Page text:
Riverside -- “They strut through the world like some dusky colossus looming larger than life itself: a nightmare, a fantasy, an American original, feared, emulated, shunned and
desired. They are as complicated, as intriguing, as American history and in many respects, every bit as confusing. Nevertheless the Black man strives in the midst of progress and peril.”
When the great sociologist and scholar W.E.B. Du Bois penned those words more than 100 years ago little did he know a nation founded by slave owners, seared by civil war and generations of strife would elect Barack Obama the son of a Kenyan father and a white
mother President of the United States of America.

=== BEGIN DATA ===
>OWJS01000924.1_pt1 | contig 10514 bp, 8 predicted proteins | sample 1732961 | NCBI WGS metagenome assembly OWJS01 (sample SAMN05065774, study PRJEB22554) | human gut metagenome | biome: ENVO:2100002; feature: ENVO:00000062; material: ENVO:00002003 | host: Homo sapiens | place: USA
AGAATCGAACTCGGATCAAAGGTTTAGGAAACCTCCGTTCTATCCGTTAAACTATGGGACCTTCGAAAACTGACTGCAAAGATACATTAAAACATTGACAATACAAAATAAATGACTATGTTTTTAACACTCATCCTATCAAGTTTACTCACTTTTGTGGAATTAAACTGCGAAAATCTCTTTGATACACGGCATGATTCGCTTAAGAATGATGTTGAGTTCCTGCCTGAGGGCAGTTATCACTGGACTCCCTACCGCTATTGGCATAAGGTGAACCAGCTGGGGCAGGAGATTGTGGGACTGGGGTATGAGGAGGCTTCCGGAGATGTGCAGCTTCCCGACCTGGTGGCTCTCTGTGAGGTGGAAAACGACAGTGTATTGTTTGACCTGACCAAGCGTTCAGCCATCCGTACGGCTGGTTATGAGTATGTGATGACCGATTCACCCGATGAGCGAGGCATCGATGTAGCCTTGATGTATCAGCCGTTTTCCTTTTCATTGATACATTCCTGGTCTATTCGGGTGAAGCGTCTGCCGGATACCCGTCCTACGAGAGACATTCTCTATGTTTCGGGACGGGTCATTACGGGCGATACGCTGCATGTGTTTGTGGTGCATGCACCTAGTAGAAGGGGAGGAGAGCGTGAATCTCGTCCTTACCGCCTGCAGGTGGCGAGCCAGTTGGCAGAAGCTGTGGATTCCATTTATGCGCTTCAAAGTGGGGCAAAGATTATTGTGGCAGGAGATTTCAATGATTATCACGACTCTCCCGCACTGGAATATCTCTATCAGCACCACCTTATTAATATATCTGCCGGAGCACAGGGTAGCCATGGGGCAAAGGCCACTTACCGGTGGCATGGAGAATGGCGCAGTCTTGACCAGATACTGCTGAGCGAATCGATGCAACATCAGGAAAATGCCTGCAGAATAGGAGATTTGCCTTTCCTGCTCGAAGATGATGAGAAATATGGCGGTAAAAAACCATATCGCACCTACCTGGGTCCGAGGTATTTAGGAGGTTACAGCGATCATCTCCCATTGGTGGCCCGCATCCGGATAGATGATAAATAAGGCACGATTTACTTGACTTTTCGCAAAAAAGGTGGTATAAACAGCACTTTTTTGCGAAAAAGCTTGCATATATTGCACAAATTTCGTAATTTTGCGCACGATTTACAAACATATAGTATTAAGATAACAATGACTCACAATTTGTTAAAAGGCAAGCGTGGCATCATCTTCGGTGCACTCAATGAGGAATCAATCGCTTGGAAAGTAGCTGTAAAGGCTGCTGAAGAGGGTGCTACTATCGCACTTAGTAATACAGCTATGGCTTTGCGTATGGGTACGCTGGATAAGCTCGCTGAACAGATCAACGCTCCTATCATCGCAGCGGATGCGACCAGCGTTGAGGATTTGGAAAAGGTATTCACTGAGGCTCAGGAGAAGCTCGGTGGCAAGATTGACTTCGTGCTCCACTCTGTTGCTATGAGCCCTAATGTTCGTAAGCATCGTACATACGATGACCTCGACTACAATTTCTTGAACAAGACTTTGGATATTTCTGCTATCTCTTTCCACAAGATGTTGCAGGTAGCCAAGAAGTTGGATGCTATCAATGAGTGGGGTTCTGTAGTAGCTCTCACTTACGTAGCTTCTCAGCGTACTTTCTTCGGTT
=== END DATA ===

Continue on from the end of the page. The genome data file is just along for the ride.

“Barack Obama’s victory will force people to look at race and equity differently only if we can get
past the narrow images that linger in the public mind,” says Melvin W. Daniels, Jr., 52 a self employed former Marine, handy man, painter, cleaner, and jack of all trades.
Even as he and millions of Black men celebrate Obama’s historic victory, many wonder if the President-elect’s astonishing ascent to power and consistent drumbeat of hope and change will help redefine America’s attitudes toward Black men.
“I wish my mother and father were alive to witness this moment, they would say without hesitation ‘all things are possible’. Black people can accomplish anything they set their minds
Over the last 100 years, perhaps no segment of the American population has been more marginalized.
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